Two California judges block release of #PlannedParenthood videos with Temporary Restraining Orders

Two California judges block release of #PlannedParenthood videos with Temporary Restraining Orders

Two California judges block release of #PlannedParenthood videos with Temporary Restraining Orders

On Wednesday, a Los Angeles Superior Court judge granted a temporary restraining order (TRO) against the release of Center for Medical Progress’ videos featuring StemCell Express employees who work with Planned Parenthood in obtaining fetal tissue for medical research. Presumably, the videos show officials discussing receipt of entire fetuses which could implicate the trade of live specimens. The TRO is only in place until August 19, 2015, when the Center for Medical Progress will respond to the action.

On Friday, a federal judge in San Francisco granted another TRO blocking another video release of executives at National Abortion Federation. [Bonus: The federal judge is an Obama appointee who is a donor and bundler for the Obama campaign and committees supporting him]. The Center for Medical Progress supposedly has video taken at a conference sponsored by The National Abortion Federation, according to David Daleidon, the Center for Medical Progress’ investigative operative. The Center for Medical Progress will respond to this TRO by August 3, 2015.

Here is David Daleidon discussing the investigation with Alisyn Camerota at CNN, who puts on the persona of “tough” interviewer (she feels compelled to make the point several times that Planned Parenthood denies it has done anything wrong – well, that should settle it, right?):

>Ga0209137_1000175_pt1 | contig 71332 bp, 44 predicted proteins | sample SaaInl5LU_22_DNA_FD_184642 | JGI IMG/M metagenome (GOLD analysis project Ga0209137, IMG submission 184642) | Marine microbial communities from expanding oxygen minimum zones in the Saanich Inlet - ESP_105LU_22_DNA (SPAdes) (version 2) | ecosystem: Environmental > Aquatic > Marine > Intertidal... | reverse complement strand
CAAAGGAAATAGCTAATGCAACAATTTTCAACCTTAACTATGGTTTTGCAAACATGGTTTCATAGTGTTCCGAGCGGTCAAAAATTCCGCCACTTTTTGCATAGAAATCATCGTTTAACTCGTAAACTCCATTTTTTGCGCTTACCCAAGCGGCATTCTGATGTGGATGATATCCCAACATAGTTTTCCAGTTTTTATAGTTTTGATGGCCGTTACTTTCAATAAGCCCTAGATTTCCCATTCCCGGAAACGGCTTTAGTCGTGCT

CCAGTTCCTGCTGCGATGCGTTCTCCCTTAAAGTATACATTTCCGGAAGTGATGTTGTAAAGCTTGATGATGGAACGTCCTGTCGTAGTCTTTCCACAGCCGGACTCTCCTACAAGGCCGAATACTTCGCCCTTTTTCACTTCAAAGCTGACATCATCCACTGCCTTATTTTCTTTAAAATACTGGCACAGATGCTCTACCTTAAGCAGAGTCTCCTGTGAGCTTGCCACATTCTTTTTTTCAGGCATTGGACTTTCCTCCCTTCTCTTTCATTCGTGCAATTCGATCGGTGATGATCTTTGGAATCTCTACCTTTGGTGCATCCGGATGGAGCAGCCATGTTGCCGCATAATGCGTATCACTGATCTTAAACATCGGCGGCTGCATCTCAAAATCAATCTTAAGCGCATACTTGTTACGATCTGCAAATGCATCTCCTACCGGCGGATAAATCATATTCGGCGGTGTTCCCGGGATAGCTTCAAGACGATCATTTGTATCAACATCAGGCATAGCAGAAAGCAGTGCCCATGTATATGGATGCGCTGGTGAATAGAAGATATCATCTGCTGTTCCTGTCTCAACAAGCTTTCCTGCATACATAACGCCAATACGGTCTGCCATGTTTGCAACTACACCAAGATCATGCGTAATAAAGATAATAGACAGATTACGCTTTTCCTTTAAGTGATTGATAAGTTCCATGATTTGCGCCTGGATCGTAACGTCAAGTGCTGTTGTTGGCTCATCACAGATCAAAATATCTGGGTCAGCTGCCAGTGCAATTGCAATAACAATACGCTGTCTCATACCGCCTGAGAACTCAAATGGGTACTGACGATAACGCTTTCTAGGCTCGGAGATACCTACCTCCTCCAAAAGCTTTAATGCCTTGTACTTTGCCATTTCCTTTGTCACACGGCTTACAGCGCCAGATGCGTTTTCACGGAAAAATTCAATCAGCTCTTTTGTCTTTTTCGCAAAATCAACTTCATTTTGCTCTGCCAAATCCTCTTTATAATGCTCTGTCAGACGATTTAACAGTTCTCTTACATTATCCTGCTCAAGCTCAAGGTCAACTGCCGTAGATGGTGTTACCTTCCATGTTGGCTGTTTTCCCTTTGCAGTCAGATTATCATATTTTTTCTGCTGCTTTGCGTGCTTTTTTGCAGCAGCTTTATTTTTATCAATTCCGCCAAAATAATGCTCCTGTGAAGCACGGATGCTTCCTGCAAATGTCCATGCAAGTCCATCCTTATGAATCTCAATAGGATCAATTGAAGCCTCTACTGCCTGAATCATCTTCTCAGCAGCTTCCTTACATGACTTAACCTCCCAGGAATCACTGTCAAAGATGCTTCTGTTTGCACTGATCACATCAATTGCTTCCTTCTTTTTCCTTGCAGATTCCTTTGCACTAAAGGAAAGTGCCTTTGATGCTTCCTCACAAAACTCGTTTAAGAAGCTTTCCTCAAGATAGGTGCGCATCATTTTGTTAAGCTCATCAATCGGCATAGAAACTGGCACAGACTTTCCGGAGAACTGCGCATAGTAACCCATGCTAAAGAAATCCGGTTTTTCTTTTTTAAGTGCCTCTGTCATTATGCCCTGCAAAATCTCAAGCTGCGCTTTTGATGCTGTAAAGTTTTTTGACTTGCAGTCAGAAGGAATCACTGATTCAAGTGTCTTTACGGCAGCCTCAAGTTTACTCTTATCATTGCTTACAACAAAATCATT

The restraining orders are based on the weighing of interests – in these cases the judges have decided that if released improperly (without legal right to do so, and perhaps even if they do have the legal right to do so) the harm done to the claimants would be so damaging as to be irreparable.

In fact,

The National Abortion Federation . . . says release of any audio or video would put members in danger. “The safety and security of our members is our top priority,” Vicki Saporta, association president and CEO, said in a statement. “That security has been compromised by the illegal activities of a group with ties to those who believe it is justifiable to murder abortion providers.”

This is an interesting juxtaposition of interests – the abortionists and tissue harvesting specialists may be harmed if what they do everyday is exposed. How about a restraining order protecting unborn babies? Well, that would be ridiculous.

As for the court proceedings, TROs are granted to hold the status quo while the court can do further investigation, potentially even trial, until it can determine whether the restrained action may be undertaken. The responding party – the Center for Medical Progress will present its side of the story, and may convince the judges to lift the protection orders which restrain speech.

The main argument behind the reason for the TROs is the claim that the videos taken by Center for Medical Progress may have been obtained illegally. States have different laws regarding the consent needed from people being recording. California law states that if the recording takes place over a telephone or in a confidential environment, both parties need to consent to the recording. However, if the recording takes place in an environment where there is no reasonable expectation of privacy, the recording may be legal. So far the recordings we’ve seen have taken place in restaurants, and Planned Parenthood offices with several people present and open office doors. Those seem to be legally obtained within these rules. What’s currently being withheld are videos supposedly showing people in leadership in the “industry” discussing live specimens, and various attendees in meetings at a conference. Reportedly the information gained by the attendees was supposed to be kept confidential, so the application of the law may get a bit more complicated here.